Book Complete.

Wednesday, 20 December 2017

Pleased to tell people that I completed the book a couple of weeks ago and it’s now with my editor, Phil Connor. I hope I’ve only given him one real headache, which is to do with copyright and a poem by Sassoon. Considering it’s only 66 words long, “breach of copyright” sounds a bit grand. 

By the time I’d reached the end, I've become more and more convinced the book is genuinely prescient. Other voices are beginning to make a connection between the immanent power in words, and what people decide to do with them in the public sphere. Which is of course where poetry really comes into its own because it’s the only place we road test words to destruction.  

Only yesterday Yvette Cooper chaired a meeting of the home affairs committee and wagged a finger at social media companies, like a nanny who’d never seen Joseph McCarthy in action. Watching her pitched against Simon Milner, Facebook’s Director of Public Policy, was like watching Tracy Beaker debate with Stalin.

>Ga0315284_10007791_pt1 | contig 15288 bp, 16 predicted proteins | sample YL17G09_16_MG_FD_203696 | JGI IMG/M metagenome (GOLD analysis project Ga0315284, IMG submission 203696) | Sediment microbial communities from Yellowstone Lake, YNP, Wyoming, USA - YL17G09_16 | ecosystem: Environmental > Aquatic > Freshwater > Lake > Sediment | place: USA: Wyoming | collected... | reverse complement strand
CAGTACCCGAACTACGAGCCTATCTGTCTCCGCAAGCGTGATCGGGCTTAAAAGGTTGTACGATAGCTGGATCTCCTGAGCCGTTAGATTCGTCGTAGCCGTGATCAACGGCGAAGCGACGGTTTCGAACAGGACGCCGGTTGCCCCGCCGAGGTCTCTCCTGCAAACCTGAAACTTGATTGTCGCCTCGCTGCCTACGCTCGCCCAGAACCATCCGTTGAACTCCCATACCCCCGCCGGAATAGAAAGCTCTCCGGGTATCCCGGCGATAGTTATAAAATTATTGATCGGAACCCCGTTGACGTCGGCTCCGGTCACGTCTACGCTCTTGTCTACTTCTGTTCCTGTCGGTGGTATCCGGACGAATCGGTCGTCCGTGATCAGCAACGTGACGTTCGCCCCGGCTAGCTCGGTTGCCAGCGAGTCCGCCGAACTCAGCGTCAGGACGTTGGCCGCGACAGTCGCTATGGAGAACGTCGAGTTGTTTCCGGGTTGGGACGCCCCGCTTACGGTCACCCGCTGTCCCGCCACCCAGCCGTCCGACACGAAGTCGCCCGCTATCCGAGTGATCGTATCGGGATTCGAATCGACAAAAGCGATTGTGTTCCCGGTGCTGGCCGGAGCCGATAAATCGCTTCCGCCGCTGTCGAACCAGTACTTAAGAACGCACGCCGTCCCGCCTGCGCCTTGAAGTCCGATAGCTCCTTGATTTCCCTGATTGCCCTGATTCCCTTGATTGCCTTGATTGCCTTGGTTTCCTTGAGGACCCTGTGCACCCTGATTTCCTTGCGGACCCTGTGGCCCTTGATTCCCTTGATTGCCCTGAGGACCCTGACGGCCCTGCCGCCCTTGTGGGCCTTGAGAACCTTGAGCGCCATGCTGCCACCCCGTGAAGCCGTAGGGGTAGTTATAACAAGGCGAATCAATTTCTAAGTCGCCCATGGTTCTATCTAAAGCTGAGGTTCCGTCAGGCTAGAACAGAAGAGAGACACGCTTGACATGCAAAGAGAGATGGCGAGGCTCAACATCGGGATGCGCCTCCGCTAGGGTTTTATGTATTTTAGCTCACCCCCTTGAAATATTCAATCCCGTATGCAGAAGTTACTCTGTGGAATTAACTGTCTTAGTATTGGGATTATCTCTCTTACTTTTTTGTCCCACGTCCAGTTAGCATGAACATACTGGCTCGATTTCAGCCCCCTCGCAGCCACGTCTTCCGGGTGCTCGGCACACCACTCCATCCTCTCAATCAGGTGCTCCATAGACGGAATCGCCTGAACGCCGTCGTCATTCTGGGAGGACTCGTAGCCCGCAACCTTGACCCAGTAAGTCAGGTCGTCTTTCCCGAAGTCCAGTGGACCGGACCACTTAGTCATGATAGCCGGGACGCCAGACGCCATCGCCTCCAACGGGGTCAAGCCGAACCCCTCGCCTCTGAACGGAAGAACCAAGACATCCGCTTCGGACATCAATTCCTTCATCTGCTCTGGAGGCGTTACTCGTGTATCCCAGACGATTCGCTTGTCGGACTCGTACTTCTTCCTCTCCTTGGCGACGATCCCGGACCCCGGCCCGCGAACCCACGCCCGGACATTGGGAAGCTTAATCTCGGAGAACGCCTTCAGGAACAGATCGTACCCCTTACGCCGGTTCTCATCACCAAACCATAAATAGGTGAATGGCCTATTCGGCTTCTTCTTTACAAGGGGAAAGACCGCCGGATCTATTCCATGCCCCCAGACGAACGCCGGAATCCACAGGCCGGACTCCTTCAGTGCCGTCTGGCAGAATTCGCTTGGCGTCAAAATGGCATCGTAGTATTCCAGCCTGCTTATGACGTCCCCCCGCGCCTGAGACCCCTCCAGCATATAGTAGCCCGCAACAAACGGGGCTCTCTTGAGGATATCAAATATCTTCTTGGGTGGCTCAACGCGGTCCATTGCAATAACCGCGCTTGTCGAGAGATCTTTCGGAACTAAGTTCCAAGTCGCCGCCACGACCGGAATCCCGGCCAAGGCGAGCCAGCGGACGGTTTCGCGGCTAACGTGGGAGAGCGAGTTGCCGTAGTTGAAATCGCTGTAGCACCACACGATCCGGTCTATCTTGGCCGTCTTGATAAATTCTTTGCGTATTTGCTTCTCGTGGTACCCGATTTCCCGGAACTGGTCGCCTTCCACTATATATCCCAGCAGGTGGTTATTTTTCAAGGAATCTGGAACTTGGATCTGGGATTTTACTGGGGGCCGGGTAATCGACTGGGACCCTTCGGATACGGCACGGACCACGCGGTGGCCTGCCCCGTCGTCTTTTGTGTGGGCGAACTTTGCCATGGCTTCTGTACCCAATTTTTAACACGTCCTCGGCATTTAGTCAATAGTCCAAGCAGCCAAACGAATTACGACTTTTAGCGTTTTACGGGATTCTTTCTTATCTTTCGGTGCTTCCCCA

My back catalogue for the TES, is sprinkled with things it’s taken months for others to latch onto. I raised the issue about removing education from the political sphere about four years ago and now it’s as common a topic in education publications as Ofsted or low pay. There’s a very popular book about reading being read by teachers at the moment, by a US writer called Doug Lemov in which he says, How do you sustain democracy in a culture where a majority of its citizens can’t read its founding documents? Well when those documents are written in Latin Doug…

I’m hoping I can get The Point of Poetry out there before anyone else makes what to me is an obvious connection between anyone’s capacity to defend themself from those who would use language to manipulate them, and their appreciation of what words can be made to do. 

One of the poems in the book is just perfect for the time of year…
When Frost was spectre-grey,
And Winter's dregs made desolate
The weakening eye of day.

If you don’t know it, I’d encourage you to find and enjoy Hardy’s The Darkling Thrush. It will put a lot of things on both sides of the choppy Atlantic into perspective. 

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